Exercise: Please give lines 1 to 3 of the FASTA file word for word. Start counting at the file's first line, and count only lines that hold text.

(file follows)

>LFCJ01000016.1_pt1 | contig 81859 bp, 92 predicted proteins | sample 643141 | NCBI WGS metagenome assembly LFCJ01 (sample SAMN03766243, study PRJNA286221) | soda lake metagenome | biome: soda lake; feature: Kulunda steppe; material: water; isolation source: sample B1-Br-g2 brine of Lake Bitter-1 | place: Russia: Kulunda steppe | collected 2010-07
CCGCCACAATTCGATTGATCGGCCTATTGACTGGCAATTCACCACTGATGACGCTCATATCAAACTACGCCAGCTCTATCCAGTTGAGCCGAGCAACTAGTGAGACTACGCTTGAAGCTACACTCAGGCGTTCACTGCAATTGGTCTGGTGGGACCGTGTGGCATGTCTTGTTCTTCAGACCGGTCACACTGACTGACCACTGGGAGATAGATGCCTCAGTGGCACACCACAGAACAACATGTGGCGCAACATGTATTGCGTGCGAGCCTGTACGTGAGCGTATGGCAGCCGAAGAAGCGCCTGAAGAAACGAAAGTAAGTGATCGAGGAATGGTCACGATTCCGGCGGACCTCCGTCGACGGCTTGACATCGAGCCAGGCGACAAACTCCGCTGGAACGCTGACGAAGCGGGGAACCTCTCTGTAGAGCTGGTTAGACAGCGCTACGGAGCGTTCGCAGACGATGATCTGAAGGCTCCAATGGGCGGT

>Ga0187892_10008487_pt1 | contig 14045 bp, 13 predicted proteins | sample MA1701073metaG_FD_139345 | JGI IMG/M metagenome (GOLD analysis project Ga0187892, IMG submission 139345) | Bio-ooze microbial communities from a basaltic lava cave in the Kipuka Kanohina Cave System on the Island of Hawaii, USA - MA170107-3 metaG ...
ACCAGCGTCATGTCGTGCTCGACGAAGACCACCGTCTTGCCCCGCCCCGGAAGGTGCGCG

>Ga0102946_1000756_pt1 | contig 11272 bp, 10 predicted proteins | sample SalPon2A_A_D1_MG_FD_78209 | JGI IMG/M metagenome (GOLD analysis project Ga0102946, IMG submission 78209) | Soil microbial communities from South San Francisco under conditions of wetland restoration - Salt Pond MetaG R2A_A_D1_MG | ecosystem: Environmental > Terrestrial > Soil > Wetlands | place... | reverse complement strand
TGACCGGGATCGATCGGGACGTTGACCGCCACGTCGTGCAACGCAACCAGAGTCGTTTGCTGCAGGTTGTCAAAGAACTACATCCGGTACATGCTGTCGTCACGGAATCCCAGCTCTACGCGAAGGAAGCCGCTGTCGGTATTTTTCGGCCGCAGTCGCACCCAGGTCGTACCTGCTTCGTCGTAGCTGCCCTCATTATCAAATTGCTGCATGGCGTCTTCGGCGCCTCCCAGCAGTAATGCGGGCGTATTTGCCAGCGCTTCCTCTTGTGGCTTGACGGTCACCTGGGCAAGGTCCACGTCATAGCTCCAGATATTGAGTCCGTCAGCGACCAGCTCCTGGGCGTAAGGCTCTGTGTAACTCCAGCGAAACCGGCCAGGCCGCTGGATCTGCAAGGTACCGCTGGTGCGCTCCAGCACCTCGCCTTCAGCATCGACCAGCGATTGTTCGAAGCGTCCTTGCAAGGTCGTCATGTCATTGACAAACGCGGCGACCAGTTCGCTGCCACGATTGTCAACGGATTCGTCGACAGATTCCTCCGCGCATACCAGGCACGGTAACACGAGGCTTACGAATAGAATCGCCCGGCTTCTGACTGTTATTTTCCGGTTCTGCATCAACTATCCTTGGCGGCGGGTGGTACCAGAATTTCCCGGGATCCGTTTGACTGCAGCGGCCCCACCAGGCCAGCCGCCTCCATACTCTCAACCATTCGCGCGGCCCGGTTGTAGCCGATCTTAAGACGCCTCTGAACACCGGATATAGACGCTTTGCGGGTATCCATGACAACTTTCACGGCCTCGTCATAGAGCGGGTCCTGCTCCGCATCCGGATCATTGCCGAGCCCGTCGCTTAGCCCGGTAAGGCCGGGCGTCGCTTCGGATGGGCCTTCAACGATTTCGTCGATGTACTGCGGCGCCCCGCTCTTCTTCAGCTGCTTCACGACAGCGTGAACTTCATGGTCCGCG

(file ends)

>LFCJ01000016.1_pt1 | contig 81859 bp, 92 predicted proteins | sample 643141 | NCBI WGS metagenome assembly LFCJ01 (sample SAMN03766243, study PRJNA286221) | soda lake metagenome | biome: soda lake; feature: Kulunda steppe; material: water; isolation source: sample B1-Br-g2 brine of Lake Bitter-1 | place: Russia: Kulunda steppe | collected 2010-07
CCGCCACAATTCGATTGATCGGCCTATTGACTGGCAATTCACCACTGATGACGCTCATATCAAACTACGCCAGCTCTATCCAGTTGAGCCGAGCAACTAGTGAGACTACGCTTGAAGCTACACTCAGGCGTTCACTGCAATTGGTCTGGTGGGACCGTGTGGCATGTCTTGTTCTTCAGACCGGTCACACTGACTGACCACTGGGAGATAGATGCCTCAGTGGCACACCACAGAACAACATGTGGCGCAACATGTATTGCGTGCGAGCCTGTACGTGAGCGTATGGCAGCCGAAGAAGCGCCTGAAGAAACGAAAGTAAGTGATCGAGGAATGGTCACGATTCCGGCGGACCTCCGTCGACGGCTTGACATCGAGCCAGGCGACAAACTCCGCTGGAACGCTGACGAAGCGGGGAACCTCTCTGTAGAGCTGGTTAGACAGCGCTACGGAGCGTTCGCAGACGATGATCTGAAGGCTCCAATGGGCGGT

>Ga0187892_10008487_pt1 | contig 14045 bp, 13 predicted proteins | sample MA1701073metaG_FD_139345 | JGI IMG/M metagenome (GOLD analysis project Ga0187892, IMG submission 139345) | Bio-ooze microbial communities from a basaltic lava cave in the Kipuka Kanohina Cave System on the Island of Hawaii, USA - MA170107-3 metaG ...